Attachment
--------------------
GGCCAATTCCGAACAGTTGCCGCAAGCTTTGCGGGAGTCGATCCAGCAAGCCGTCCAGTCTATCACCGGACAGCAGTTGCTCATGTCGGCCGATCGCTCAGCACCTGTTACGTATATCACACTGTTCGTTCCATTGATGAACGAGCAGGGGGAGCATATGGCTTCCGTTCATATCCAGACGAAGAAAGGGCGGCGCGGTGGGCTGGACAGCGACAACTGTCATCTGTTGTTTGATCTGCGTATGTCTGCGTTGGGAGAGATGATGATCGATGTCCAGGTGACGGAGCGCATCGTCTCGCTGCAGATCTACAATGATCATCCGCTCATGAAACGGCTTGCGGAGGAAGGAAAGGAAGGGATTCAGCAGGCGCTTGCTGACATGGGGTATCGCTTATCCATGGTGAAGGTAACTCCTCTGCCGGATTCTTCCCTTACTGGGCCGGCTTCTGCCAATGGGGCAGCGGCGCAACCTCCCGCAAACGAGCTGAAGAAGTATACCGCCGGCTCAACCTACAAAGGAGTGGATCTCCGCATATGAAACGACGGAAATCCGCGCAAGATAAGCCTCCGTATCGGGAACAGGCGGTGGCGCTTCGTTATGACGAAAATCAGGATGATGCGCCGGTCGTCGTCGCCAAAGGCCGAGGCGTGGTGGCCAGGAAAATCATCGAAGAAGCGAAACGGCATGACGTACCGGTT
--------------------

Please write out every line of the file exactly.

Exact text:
GGCCAATTCCGAACAGTTGCCGCAAGCTTTGCGGGAGTCGATCCAGCAAGCCGTCCAGTCTATCACCGGACAGCAGTTGCTCATGTCGGCCGATCGCTCAGCACCTGTTACGTATATCACACTGTTCGTTCCATTGATGAACGAGCAGGGGGAGCATATGGCTTCCGTTCATATCCAGACGAAGAAAGGGCGGCGCGGTGGGCTGGACAGCGACAACTGTCATCTGTTGTTTGATCTGCGTATGTCTGCGTTGGGAGAGATGATGATCGATGTCCAGGTGACGGAGCGCATCGTCTCGCTGCAGATCTACAATGATCATCCGCTCATGAAACGGCTTGCGGAGGAAGGAAAGGAAGGGATTCAGCAGGCGCTTGCTGACATGGGGTATCGCTTATCCATGGTGAAGGTAACTCCTCTGCCGGATTCTTCCCTTACTGGGCCGGCTTCTGCCAATGGGGCAGCGGCGCAACCTCCCGCAAACGAGCTGAAGAAGTATACCGCCGGCTCAACCTACAAAGGAGTGGATCTCCGCATATGAAACGACGGAAATCCGCGCAAGATAAGCCTCCGTATCGGGAACAGGCGGTGGCGCTTCGTTATGACGAAAATCAGGATGATGCGCCGGTCGTCGTCGCCAAAGGCCGAGGCGTGGTGGCCAGGAAAATCATCGAAGAAGCGAAACGGCATGACGTACCGGTT